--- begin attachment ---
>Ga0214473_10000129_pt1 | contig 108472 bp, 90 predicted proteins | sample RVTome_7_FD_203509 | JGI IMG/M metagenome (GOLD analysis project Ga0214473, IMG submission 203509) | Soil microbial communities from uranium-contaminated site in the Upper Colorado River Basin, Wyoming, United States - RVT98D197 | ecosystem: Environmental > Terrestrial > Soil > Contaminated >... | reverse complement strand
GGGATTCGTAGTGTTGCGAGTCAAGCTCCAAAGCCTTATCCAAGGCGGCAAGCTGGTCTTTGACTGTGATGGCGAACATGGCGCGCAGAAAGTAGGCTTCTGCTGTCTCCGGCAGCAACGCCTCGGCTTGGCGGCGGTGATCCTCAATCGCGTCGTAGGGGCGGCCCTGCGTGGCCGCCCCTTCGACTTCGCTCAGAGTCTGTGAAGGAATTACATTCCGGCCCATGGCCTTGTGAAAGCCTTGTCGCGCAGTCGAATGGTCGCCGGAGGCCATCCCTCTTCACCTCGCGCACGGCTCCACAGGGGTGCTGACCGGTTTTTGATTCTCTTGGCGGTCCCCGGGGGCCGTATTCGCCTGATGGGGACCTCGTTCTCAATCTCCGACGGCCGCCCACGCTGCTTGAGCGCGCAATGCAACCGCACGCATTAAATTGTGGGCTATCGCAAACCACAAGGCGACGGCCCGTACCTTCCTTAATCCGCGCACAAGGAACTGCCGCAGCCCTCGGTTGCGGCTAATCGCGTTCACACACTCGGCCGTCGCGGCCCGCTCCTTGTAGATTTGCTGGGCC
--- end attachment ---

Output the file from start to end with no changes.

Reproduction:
>Ga0214473_10000129_pt1 | contig 108472 bp, 90 predicted proteins | sample RVTome_7_FD_203509 | JGI IMG/M metagenome (GOLD analysis project Ga0214473, IMG submission 203509) | Soil microbial communities from uranium-contaminated site in the Upper Colorado River Basin, Wyoming, United States - RVT98D197 | ecosystem: Environmental > Terrestrial > Soil > Contaminated >... | reverse complement strand
GGGATTCGTAGTGTTGCGAGTCAAGCTCCAAAGCCTTATCCAAGGCGGCAAGCTGGTCTTTGACTGTGATGGCGAACATGGCGCGCAGAAAGTAGGCTTCTGCTGTCTCCGGCAGCAACGCCTCGGCTTGGCGGCGGTGATCCTCAATCGCGTCGTAGGGGCGGCCCTGCGTGGCCGCCCCTTCGACTTCGCTCAGAGTCTGTGAAGGAATTACATTCCGGCCCATGGCCTTGTGAAAGCCTTGTCGCGCAGTCGAATGGTCGCCGGAGGCCATCCCTCTTCACCTCGCGCACGGCTCCACAGGGGTGCTGACCGGTTTTTGATTCTCTTGGCGGTCCCCGGGGGCCGTATTCGCCTGATGGGGACCTCGTTCTCAATCTCCGACGGCCGCCCACGCTGCTTGAGCGCGCAATGCAACCGCACGCATTAAATTGTGGGCTATCGCAAACCACAAGGCGACGGCCCGTACCTTCCTTAATCCGCGCACAAGGAACTGCCGCAGCCCTCGGTTGCGGCTAATCGCGTTCACACACTCGGCCGTCGCGGCCCGCTCCTTGTAGATTTGCTGGGCC